Table 1. Diseases of the pre-weaning period
|Colibacillosis (E. coli)||Diarrhoea (scours) ; sudden death||Fluid therapy; antibiotics (I,O,W); warmth||Improve hygiene; vaccinate sow/gilts; provide a warm clean creep area||Coccidiosis may be involved|
|Coccidiosis||Diarrhoea at 10-21 days of age||Fluid therapy; coccidiostats||Improve hygiene; provide a warm, clean creep area|
|Overlay / trauma||Sudden death||None||Provide a warm, clean creep area; check farrowing crate design|
|Starvation (hypo-glycaemia)||Weakness; death||Dextrose solutions; supplementary feeding||Improve sow's milk supply||Ensure gilts have adequate functional teats|
|Stillbirths||Born dead||None||Various methods||Many causes; consult a veterinarian|
|Miscellaneous infections||Lameness; sudden death||Antibiotics (I)||Improve hygiene; repair flooring||Infection due to bacteria; swollen joints commonly seen|
|Exudative epidermitis (greasy pig)||Skin lesions; death||Antibiotics; skin protectant; vitamins||Improve hygiene; provide a dry, warm, clean creep area; prevent skin abrasions||Staphylococcus hyicus infection|
Table 2. Diseases of the post-weaning period
|Colibacillosis (E. coli)||Diarrhoea (scours) ; sudden death||Fluid therapy; antibiotics (I,O,W); warmth||Improve hygiene; vaccinate sow/gilts; provide a warm clean creep area||A common and expensive problem|
|Respiratory disease||Coughing; sneezing; reduced growth rate; sometimes death||Antibiotics (I,W,F); improved ventilation and environment||Improve ventilation; reduce stocking density; reduce stress; antibiotics; vaccinate||Enzootic pneumonia; pleuropneumonia ; pasteurellosis; Glasser's disease ; Streptococcus suis|
|Swine dysentery||Diarrhoea with blood; diarrhoea; reduced growth rates; death||Antibiotics (I,W,F); reduced stocking density||Improve hygiene; antibiotics (F)||Avoid purchasing infected pigs; control rodents|
|Proliferative enteropathy (PE)(ileitis)||Diarrhoea with blood; diarrhoea; reduced growth rate; sudden death||Antibiotics (I,W,F); iron; vitamin B||Antibiotics (F)||Three main syndromes affecting different aged pigs|
|Sarcoptic mange||Itching; dermatitis; rubbing; scratching; reduced growth rate||Miticidal sprays; pour-ons; injection and in-feed premix||Strategically treat breeder pigs and weaners/growers||May go unnoticed in a herd; may add to pneumonia problems; pigs of all ages can be affected|
|Intestinal torsion||Sudden death||Diet manipulation||None||A common cause of death in some herds|
|Gastric ulceration||Loss of appetite; vomiting; death||Rarely effective||Manipulate diet, including feed coarseness; reduce stress; reduce disease||Probably feed and disease related; can affect pigs of any age|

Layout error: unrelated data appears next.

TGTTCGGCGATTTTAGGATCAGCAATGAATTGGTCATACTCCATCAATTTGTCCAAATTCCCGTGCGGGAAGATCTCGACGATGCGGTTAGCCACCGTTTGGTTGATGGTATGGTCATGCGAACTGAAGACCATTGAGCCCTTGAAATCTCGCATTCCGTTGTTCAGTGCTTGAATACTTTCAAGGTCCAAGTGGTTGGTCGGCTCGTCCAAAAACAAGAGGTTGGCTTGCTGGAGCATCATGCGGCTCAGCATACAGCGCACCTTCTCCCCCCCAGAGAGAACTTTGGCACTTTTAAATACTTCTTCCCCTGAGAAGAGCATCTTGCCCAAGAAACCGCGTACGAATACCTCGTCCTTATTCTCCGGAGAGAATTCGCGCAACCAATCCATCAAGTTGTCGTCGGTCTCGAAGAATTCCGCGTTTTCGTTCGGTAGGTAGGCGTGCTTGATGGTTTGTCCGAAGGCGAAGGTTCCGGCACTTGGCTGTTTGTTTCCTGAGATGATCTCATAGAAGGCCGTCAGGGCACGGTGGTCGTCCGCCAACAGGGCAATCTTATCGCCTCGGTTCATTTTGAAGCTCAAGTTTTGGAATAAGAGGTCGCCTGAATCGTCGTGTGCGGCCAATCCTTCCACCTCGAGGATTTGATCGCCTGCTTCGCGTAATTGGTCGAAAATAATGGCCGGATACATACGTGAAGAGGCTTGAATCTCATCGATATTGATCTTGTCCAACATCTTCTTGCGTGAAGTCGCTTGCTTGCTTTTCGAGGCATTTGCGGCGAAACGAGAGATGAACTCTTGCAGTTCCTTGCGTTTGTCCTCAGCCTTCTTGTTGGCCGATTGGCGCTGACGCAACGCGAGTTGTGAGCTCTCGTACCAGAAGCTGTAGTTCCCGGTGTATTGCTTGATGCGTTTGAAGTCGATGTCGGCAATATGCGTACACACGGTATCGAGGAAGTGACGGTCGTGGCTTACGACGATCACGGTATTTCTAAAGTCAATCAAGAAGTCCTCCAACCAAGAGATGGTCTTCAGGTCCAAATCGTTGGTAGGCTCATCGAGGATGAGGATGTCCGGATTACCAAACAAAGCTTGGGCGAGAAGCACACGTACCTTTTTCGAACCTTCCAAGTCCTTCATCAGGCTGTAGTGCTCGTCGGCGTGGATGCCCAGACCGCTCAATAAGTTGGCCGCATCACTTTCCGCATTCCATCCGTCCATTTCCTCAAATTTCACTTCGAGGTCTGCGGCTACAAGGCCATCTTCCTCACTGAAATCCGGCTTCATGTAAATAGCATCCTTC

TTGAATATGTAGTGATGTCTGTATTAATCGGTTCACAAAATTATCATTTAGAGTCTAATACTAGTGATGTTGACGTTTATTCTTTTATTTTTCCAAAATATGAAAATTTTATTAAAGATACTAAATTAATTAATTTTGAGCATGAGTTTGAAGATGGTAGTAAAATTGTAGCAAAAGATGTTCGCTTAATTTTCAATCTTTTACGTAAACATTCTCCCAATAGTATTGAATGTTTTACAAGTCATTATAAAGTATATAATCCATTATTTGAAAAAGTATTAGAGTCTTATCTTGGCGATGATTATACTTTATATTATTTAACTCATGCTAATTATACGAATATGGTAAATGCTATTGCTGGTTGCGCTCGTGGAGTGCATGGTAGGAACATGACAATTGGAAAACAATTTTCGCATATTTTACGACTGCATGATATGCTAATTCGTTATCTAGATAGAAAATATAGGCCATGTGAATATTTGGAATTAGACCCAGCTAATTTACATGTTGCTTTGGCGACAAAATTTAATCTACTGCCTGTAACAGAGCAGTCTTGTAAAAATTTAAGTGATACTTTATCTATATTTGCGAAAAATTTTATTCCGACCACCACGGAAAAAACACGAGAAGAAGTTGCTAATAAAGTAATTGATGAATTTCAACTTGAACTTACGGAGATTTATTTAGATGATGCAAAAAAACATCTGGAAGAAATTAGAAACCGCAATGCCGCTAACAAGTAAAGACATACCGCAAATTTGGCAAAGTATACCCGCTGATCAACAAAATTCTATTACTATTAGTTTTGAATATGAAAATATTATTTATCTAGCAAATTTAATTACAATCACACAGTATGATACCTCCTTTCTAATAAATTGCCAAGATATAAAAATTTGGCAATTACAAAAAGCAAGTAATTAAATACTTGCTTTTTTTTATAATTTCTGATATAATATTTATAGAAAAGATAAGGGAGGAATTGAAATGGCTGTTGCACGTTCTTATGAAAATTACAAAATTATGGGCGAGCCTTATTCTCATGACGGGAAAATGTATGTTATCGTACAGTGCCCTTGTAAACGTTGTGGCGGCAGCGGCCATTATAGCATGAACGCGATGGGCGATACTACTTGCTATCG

|Erysipelas||Arthritis; skin lesions; reduced growth rate; condemnations at slaughter||Antibiotics (I)||Vaccinate||Most losses occur between two and six months of age|
|Internal parasites (worms)||Diarrhoea; reduced growth rate; pneumonia||Parasiticides in-feed or injection||Parasiticides||Roundworm; whipworm; kidney worm|
|Exudative epidermitis (greasy pig)||Skin lesions; death||Antibiotics; skin protectant; vitamins||protectant; vitamins Improve hygiene; provide a dry, warm, clean weaner pen; prevent skin abrasions||Staphylococcus hyicus infection|
Table 3. Diseases of breeder pigs
|Farrowing sickness (mastitis, metritis, agalactia - MMA)||Reduced milk production; loss of appetite; higher body temperature||Antibiotics (I,W,F); oxytocin; anti-inflammatory drugs||Reduce feeding prior to farrowing; ensure good hygiene in farrowing crate; reduce stress on sows||Reduces number of pigs weaned per sow; infection due to bacteria|
|Lameness||Premature culling; reduced herd fertility||Rarely effective I||Improve floor design; control erysipelas; prevent injuries; reduce conformation defects||Regularly check breeder pigs for leg lesions|
|Vaginal discharge syndrome||Reproductive tract infections||Antibiotics (I,W,F); antibiotic treatment of boar's prepuce||Cull affected animals; improve hygiene of mating pens and dry-sow shed||Caused by bacteria and poor hygiene|
|Bladder infection (cystitis) Kidney infection||Blood-stained urine Reluctance to stand; sudden death||Antibiotics (I,W,F) Antibiotic infection of boar's prepuce||Antibiotics Increase water intake; improve hygiene in dry sow shed||Boars transmit bacteria to sows and gilts at mating|
|Leptospirosis||Stillborn or weakborn pigs; abortion; returns to service||Antibiotics (I,W,F)||Vaccinate||Can also affect humans|
|Erysipelas||Abortions; reproductive failure||Antibiotics (I,W,F)||Vaccinate||Can also cause arthritis and skin lesions|
|Gastric torsion (see intestinal torsion )||Sudden death||None||Feed twice or three times per day; do not overfeed hungry pigs||Commonly seen when level of feeding is increased|
|Gastric ulcers||Loss of appetite; vomiting; depraved appetite; blood in dung; sudden death||Antibiotics (I); wet feed||Investigate feed, fineness, crude fibre and vitamin E/selenium; reduce stress||Can occur in pigs of any age|
|Porcine parvovirus||Mummification; returns to service; stillborn and weak-born piglets||None||Vaccinate||Endemic and epidemic forms of this disease; fewer pigs sold per sow a year|
As you can see in the list of diseases above, many of these can be prevented, with recurring themes such as proper hygiene, sufficient ventilation, and reducing stress among pigs’ important elements in keeping the swineherd healthy. Vaccination further helps secure the health of the herd, and immunity can be further boosted with optimal nutrition. Vaccines have been developed and are routinely given for many diseases. However, producers should remain vigilant and make sure that all stock people know the signs and symptoms of common diseases.